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[add to 'influenced by Merian':

(Ogilvie:) 'Rösel...  completed his education in the Nuremberg Academy. By the end of his studies he was well aware of debates about the nature of art, the active imitation of nature by the artist, and the effects of art on its audience [that were current at the time], and he must have considered those debates as he organized the Insect Entertainment.

The results of his reflection can be seen in the divergence between Rösel and his immediate inspiration, Merian's work on Suriname. Both artists intended their engravings to be studied along with the accompanying text, and they understood that their readers would move actively between word and image. But they made different choices about the proper balance between the two. Merian chose a format without too much text. As she put it in her letter to the reader, she kept her descriptions short so they could be set opposite the illustrations... As a result, they occupy at most a folio page... text and image could be placed opposite each other, with engraved images bound facing the folio text...

Rösel, on the other hand, accompanied each engraving with a quarto sheet of text. These sheets were originally published separately with the accompanying illustration, and Rösel's printer, Johann Joseph Fleischmann, fit the text to the sheets, either filling up blank with ornamental flourishes or switching to smaller type in the last few pages of a sheet in order to fit in the entire text... the engravings were to be tipped into a blank leaf so that they could be folded out and examined while reading the text.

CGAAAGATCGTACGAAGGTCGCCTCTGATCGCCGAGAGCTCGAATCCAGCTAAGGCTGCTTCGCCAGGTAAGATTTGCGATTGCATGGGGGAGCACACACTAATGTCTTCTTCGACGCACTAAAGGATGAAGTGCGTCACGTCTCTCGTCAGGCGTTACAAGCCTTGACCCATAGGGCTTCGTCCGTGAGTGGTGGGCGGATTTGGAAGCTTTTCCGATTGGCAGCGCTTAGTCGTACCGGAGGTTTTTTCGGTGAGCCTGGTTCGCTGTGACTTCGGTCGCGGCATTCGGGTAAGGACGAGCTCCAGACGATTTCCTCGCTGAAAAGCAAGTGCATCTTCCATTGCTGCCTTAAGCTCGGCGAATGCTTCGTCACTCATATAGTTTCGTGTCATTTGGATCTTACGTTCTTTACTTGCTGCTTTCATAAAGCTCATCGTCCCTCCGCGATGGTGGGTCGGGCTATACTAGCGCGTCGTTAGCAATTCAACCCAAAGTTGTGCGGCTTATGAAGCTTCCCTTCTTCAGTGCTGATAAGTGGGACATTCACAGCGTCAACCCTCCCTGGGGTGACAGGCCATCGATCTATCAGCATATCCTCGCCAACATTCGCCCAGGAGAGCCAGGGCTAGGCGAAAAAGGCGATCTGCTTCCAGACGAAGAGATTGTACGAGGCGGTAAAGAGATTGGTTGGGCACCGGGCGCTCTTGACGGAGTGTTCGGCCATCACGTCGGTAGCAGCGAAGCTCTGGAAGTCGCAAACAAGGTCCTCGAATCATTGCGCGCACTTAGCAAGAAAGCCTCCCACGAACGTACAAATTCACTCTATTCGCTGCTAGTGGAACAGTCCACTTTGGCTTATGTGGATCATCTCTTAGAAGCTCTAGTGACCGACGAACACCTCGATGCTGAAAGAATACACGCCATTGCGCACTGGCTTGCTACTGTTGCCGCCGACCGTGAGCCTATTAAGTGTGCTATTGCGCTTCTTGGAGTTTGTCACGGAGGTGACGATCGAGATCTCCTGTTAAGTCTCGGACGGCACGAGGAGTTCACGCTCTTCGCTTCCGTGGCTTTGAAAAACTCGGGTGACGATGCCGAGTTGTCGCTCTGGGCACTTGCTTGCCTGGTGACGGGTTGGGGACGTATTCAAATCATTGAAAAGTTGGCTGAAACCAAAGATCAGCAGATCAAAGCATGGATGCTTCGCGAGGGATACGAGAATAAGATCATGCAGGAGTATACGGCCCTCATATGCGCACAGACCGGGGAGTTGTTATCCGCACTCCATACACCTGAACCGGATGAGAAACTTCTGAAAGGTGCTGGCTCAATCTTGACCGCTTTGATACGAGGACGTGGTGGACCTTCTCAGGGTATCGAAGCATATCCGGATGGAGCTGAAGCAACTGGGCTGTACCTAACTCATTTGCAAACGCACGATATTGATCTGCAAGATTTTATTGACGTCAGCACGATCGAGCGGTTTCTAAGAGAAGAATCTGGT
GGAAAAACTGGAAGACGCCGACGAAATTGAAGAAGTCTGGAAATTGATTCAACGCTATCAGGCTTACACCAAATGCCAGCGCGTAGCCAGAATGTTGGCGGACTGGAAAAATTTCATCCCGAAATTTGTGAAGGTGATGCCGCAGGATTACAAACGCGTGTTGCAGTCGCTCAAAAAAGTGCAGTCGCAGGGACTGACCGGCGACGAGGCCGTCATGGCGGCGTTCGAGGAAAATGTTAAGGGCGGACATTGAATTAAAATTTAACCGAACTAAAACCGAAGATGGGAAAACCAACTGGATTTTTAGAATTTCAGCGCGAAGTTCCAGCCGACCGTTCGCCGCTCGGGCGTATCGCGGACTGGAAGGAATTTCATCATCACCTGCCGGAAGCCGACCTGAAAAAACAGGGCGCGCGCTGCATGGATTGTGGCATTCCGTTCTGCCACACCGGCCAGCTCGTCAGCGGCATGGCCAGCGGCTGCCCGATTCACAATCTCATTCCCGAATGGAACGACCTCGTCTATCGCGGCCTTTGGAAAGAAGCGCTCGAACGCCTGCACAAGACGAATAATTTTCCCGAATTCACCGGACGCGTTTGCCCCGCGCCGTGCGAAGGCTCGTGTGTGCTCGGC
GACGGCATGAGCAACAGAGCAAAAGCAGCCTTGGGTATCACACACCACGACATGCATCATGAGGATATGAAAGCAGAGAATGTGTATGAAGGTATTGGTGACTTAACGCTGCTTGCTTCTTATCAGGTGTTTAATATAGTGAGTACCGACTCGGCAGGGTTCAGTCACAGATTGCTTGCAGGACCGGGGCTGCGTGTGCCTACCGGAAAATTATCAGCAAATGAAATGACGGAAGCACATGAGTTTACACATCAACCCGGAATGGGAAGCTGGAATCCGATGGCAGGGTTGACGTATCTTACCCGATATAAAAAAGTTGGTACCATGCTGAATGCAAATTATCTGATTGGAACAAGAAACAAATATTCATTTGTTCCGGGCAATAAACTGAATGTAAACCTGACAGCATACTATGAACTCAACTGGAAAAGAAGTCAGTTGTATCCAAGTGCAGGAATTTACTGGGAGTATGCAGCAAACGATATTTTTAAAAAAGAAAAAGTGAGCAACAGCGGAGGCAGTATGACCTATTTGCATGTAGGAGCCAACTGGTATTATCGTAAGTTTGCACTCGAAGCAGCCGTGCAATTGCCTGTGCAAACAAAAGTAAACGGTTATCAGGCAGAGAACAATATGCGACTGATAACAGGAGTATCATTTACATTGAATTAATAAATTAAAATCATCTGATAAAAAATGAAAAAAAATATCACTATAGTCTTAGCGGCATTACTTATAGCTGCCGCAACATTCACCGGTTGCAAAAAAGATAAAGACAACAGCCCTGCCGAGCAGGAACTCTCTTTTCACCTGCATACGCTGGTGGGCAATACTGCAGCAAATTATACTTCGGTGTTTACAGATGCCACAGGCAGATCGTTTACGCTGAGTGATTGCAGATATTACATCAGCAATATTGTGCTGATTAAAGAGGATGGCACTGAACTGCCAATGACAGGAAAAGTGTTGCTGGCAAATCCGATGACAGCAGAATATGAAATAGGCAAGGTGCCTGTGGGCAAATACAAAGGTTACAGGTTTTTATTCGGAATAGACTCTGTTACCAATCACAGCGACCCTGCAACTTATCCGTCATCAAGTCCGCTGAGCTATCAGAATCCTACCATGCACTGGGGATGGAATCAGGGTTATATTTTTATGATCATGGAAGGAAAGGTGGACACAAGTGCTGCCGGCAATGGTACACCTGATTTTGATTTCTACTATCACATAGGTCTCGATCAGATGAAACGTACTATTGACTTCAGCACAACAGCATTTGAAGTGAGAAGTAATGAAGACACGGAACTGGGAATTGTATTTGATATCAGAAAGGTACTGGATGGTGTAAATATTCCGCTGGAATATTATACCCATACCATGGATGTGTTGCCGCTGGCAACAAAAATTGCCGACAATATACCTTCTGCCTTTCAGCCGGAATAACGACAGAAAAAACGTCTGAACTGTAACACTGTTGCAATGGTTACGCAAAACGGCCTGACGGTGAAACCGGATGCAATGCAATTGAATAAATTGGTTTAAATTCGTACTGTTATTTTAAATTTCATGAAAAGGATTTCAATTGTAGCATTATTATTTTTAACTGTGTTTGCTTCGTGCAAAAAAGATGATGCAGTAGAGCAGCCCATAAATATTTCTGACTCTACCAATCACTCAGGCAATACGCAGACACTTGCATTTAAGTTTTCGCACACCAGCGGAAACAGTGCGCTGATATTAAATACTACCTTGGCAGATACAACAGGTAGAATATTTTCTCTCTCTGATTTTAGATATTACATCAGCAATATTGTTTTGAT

This format allowed Rösel to describe species at length while having the image constantly before the reader's eyes. And Rösel, unlike Merian, included in his engravings numbers or letters that were keyed to the text. Modeled after the keys that were common in works of anatomy and natural history, these cross-references linked the images closely to the accompanying descriptions. Read and examined together, image and text formed the complete "insect entertainment," which might in turn inspire readers to seek out and observe the insects themselves.' (83-84)

'Merian showed relatively little interest in beetles... though Merian's hand-coloured engravings, based on original watercolours, were well suited to depict the splendour of certain [of them]...

Rösel, on the other hand, was fascinated by beetles. A substantial part of the second volume of the Insecten-Belustigung was taken up by beetles'. (87)

'As he continued [the series], Rösel partially abandoned his decision, following Merian, to portray insects in their actual size.' (94)

'From one perspective, Rösel's Insect Entertainment can be read... as part of the history of science; in particular, the history of natural history and entomology before their professionalization. In that framework, the contrast between Merian's lush, carefully composed engravings and Rösel's sober illustrations appears to mark a shift toward the modern scientific illustration... We should be wary, though, of imposing the modern notion of "science" on these investigators of nature' (95)]